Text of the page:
The contest runs from June 22 to August 16, after which the winners will be chosen. The grand prize for the contest includes a 4 day/3 night VIP skiing experience in Whistler, British Columbia, as well as a $5000 shopping spree courtesy of Mountain Hardwear. That seems like something worth going for.

Find out more, and enter the contest, by clicking here. And checkout the video below for some insights. Good luck!

13 Pieces of Gear Every All-Around Adventurer Should Own

This article is nearly a year old, but it recently came to my attention when Alastair Humphreys shared it on Facebook. It comes our way from the website Semi-Rad and it provides us with a list of 13 pieces of gear that every all-around adventurer should have in their arsenal. Consider this an inventory of items that all outdoor enthusiasts should have at their disposal.

The list is a comprehensive one, although most of the items are exactly what you would expect. In fact, I suspect that many of you reading this already have a good portion of these pieces of gear. Still, it is a good reminder of the things we should have at our disposal before setting out on an adventure, and as I read through the article, I was also doing a mental inventory of my own gear to make sure I had each of these things on hand.

Some of the items that make the list include a two-person backpacking tent, 30- and 60-liter backpacks, a rain shell, and a down jacket. Author Brendan Leonard also shares his picks for a proper sleeping bag, a headlamp, water bottles, and a variety of other gear as well. If you're looking to build a collection of solid gear to keep you safe and comfortable in the backcountry, this is a good place to start.

So, what do you think of the list? Did Brendan leave anything out? Do you have anything that you would add? Personally, I know I never leave home without a Buff or two, and I think a good watch – such as the Suunto Ambit – is an important piece of gear to have with you as well.

Find out what else made Semi-Rad's list by clicking here.

Did This Indian Couple Fake Their Everest Summit?

By most accounts, the 2016 Everest climbing season was one for the record books. After two years of cancellations, and several years of unusual activity on the mountain, this was about as close to a "normal" year as we've seen in some time. Of course, that doesn't mean that everything went exactly by the book, as we're now discovering. Reports now indicated that one Indian couple may have faked their summit photos, calling into question the validity of their claims.

This story broke on Buzzfeed yesterday, where the captivating story of Dinesh and Tarkeshwari Rathod has been called into question. The couple said that they had reached the summit of Everest back on May 23, realizing a lifelong dream that both had shared. The duo were married back in 2008, and reportedly delayed starting a family until after they topped out on the tallest mountain on the planet. Their story, which includes both serving as police officers back home, garnered headlines across the planet.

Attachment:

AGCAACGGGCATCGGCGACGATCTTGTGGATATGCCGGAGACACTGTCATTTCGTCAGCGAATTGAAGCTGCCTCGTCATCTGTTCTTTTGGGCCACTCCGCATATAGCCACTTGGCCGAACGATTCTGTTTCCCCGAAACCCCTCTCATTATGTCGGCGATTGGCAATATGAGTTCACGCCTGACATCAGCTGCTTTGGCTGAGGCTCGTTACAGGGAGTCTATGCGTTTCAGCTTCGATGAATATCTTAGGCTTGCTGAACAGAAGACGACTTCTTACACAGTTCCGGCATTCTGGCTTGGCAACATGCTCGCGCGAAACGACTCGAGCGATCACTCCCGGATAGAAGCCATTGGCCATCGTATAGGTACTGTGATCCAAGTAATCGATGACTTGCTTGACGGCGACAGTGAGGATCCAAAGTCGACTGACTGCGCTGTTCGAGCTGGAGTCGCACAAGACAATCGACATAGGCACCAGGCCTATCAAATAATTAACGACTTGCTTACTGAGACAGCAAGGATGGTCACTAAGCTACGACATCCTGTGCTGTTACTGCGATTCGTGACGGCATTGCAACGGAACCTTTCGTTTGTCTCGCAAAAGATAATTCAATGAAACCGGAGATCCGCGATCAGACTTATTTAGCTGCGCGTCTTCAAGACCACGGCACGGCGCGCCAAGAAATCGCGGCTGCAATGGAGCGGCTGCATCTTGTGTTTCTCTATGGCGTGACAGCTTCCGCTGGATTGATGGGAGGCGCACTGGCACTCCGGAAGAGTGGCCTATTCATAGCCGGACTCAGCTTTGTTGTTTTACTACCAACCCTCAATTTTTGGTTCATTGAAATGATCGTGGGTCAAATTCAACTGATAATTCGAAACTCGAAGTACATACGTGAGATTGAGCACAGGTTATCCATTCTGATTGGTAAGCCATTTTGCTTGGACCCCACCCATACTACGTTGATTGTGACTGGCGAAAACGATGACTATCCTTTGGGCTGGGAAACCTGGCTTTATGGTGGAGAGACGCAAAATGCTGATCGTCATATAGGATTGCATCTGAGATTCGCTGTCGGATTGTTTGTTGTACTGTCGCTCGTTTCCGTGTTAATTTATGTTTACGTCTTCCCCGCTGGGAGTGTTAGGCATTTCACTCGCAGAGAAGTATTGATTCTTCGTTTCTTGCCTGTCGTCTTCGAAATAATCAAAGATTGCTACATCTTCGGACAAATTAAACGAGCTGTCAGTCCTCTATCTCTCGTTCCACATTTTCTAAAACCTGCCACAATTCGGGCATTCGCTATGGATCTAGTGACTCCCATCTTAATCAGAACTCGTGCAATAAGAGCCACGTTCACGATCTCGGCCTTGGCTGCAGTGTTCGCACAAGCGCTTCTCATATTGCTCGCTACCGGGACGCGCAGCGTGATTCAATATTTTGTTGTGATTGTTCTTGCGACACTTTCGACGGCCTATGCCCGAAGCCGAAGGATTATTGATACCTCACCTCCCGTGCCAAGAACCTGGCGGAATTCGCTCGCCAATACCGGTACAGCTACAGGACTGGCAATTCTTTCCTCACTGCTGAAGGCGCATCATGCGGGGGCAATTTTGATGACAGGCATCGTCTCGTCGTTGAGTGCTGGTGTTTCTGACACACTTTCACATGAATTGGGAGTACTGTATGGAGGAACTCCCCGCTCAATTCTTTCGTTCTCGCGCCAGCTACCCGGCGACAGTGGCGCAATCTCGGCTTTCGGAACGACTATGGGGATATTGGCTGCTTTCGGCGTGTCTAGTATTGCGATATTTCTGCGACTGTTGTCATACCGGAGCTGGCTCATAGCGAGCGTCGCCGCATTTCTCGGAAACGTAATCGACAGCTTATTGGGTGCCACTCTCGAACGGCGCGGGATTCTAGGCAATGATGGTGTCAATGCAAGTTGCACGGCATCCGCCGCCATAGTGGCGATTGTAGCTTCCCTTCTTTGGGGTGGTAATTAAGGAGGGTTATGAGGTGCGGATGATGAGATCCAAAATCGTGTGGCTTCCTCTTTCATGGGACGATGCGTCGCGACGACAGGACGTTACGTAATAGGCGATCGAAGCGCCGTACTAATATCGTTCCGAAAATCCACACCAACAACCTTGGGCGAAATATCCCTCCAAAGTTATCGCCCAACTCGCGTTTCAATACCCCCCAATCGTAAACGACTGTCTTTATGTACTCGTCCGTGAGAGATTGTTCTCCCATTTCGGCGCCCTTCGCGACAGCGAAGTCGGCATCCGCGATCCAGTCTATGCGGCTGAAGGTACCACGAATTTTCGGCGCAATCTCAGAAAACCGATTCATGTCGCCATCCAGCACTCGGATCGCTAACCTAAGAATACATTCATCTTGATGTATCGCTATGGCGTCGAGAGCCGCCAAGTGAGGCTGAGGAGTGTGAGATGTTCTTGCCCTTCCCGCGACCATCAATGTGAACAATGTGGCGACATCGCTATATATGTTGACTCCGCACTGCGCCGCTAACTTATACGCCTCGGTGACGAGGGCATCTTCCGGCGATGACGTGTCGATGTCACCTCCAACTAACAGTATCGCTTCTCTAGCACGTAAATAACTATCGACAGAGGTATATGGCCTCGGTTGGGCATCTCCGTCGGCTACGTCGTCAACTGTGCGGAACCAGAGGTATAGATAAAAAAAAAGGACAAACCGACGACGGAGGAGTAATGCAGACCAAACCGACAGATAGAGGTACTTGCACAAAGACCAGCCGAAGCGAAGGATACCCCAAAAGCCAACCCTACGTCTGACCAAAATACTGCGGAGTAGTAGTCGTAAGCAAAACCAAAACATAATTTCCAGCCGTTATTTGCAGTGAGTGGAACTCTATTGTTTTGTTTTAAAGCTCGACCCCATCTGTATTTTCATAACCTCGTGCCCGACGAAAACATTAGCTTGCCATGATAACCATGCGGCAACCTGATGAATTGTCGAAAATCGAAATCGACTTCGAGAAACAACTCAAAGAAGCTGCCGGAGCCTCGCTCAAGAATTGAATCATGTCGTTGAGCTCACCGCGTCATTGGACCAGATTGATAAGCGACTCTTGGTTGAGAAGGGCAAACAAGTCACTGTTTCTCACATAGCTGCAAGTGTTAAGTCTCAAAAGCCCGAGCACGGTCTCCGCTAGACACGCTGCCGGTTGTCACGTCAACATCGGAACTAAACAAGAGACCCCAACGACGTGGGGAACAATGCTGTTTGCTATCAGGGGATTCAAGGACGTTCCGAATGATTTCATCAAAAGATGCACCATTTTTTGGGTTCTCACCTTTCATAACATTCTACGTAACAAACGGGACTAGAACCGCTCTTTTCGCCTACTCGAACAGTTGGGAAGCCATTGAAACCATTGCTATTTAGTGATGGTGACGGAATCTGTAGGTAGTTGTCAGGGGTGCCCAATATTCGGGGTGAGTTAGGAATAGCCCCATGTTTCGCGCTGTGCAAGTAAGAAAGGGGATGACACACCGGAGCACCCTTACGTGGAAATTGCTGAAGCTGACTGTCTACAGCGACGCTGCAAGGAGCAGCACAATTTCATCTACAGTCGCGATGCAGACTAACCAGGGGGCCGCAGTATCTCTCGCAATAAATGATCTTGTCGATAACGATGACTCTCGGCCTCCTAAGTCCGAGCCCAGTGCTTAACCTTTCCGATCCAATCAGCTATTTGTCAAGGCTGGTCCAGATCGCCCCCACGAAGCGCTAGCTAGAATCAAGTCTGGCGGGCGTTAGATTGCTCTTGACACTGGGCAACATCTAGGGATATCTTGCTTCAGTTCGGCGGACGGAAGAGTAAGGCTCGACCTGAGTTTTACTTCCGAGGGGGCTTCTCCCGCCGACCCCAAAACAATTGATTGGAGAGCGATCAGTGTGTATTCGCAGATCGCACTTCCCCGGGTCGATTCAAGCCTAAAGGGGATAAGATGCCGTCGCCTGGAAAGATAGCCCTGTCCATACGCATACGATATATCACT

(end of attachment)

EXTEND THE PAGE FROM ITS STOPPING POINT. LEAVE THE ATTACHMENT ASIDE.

Now, just a few weeks later, cracks have started to appear in their story. The photos that were used to document their summit appear to be doctored, faked, or stolen. One image that was used to show their approach to the summit appears to have been taken directly from the International Mountain Guides website, while others seem to have been obviously photoshopped. As if that wasn't enough, the clothes that the couple are seen wearing on their way up the mountain are different from the outfits that they have on in the summit photos. Anyone who follows Everest closely knows that you don't change your clothing during a summit push.

Even more curious, even though Dinesh and Tarkeshwari claimed to have summited on May 23, they didn't declare their success until June 5. They also reportedly did not arrive in Base Camp until May 4. That isn't nearly enough time to acclimatize and prepare for a summit push, unless they had already done so on another major peak in the area. That doesn't appear to be the case here.

Apparently, there are even indications that the couple have faked summits in the past too, which the Buzzfeed article goes into as well. This all seems to point at yet another Everest fraud, indicating that things have indeed gotten back to normal. 


Tuesday, June 28, 2016

Video: Living Alone at the End of the World

This video brings us the unique story of Heraldo Riel, a gaucho who has lived alone in Chile's Patagonia region for more than 70 years. He has a simple life, but one that is rewarding in its own way. Surrounded by one of the last great wild places on the planet, he has carved out an existence that is connected to nature in some unique and wonderful ways. This is a beautiful video that you shouldn't miss.

The Last Colonizer | DJI World from Brent Foster on Vimeo.

Video: Nat Geo Takes Us to to the World's Most Magical Places

In this video we travel the world with National Geographic to visit some of the most magical places imaginable. These places might not be what you expect however, although they all hold an undeniable allure. These are all destinations that have a natural phenomenon that is unlike anything found elsewhere on the planet, making them unique and wonderful for travelers.